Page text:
What does "proceeding from the heat oppressed brain?" Mean?

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William Delaney | (Level 3) Distinguished Educator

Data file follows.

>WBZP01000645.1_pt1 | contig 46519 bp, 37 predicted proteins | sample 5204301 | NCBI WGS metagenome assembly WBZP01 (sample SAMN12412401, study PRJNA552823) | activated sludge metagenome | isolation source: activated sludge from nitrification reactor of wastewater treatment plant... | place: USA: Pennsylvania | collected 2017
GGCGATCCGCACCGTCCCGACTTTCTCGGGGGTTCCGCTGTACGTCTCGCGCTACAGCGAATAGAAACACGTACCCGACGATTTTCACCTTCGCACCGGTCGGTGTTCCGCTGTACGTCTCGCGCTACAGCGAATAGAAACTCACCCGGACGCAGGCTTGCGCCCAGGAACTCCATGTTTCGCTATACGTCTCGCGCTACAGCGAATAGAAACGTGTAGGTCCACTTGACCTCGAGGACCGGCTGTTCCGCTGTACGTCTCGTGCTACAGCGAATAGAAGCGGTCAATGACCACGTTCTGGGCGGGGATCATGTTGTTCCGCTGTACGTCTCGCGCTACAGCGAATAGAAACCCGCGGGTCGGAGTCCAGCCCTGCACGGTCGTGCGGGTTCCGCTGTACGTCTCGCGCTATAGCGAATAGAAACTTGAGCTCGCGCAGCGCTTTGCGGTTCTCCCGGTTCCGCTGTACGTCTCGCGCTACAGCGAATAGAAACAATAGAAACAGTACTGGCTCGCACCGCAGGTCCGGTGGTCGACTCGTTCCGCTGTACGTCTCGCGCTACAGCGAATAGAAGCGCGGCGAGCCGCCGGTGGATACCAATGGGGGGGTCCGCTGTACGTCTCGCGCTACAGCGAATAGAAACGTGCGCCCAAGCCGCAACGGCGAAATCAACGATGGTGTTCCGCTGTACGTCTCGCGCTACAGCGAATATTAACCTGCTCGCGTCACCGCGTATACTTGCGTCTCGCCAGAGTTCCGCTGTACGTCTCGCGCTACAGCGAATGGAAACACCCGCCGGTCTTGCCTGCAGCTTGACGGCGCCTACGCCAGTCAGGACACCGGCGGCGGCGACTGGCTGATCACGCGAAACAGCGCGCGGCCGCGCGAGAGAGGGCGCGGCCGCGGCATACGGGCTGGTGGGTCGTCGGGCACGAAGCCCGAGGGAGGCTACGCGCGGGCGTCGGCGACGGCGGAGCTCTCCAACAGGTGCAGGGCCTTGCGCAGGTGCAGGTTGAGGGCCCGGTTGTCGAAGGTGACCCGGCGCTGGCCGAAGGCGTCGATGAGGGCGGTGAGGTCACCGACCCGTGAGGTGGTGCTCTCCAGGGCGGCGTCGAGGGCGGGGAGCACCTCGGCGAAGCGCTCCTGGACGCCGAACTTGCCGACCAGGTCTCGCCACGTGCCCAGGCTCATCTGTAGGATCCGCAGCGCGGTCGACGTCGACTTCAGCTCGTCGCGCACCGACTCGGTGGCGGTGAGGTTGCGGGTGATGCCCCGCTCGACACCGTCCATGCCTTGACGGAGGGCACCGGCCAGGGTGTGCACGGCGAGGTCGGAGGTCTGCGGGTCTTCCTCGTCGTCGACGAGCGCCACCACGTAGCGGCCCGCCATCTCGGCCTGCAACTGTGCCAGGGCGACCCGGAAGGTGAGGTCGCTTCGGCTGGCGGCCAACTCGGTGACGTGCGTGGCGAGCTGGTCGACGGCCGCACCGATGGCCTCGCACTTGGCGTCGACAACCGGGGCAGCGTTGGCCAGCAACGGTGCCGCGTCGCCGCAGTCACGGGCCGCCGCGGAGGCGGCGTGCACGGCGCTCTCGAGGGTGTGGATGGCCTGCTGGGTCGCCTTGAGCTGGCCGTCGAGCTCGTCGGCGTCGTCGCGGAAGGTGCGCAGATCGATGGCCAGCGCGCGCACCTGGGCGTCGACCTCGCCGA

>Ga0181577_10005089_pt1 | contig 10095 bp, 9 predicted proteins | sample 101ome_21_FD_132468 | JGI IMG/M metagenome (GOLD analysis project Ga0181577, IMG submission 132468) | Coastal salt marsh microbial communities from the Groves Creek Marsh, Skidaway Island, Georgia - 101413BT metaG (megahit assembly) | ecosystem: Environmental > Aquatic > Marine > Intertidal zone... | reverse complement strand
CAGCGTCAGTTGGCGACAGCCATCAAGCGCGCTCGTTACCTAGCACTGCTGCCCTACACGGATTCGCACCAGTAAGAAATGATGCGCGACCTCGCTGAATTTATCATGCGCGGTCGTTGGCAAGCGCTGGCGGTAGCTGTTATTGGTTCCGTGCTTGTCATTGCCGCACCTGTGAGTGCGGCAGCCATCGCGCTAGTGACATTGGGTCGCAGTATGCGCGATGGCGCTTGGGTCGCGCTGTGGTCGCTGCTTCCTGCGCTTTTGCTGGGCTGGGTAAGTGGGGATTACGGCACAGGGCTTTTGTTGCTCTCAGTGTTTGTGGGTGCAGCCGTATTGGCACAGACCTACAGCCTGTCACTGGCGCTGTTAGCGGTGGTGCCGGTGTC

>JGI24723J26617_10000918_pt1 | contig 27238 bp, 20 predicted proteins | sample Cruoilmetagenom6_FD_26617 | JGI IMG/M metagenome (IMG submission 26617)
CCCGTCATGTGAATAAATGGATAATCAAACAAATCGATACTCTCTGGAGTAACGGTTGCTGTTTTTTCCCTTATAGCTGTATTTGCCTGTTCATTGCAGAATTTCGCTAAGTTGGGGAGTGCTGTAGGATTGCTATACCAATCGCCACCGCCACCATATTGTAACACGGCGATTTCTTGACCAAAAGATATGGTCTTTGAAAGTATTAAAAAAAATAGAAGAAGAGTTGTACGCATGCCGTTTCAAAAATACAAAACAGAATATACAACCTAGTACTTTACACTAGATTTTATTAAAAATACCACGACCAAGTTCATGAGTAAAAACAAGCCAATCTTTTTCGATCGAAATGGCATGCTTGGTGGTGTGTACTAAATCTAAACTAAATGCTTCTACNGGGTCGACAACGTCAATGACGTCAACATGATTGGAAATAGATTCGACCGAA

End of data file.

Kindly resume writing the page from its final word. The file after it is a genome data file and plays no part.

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No doubt this is an incorrect self-diagnosis of his mental condition based on a faulty understanding of human physiology and psychology. Macbeth is apparently thinking that his turbulent emotions have caused his blood to become unnaturally heated and the warm blood entering his brain might be causing him to have hallucinations, in one of which he sees a floating dagger leading him toward Duncan's chamber. He is not completely sure whether the dagger is real or imaginary. This is the first of many hallucinations Macbeth will be experiencing once he has committed himself to murdering the King. The dagger Macbeth thinks he sees may have been "real" in the sense that Shakespeare may have actually arranged to have a dagger suspended from a dark string dangling in front of the actor playing Macbeth and apparently leading him on to commit his treasonous crime.


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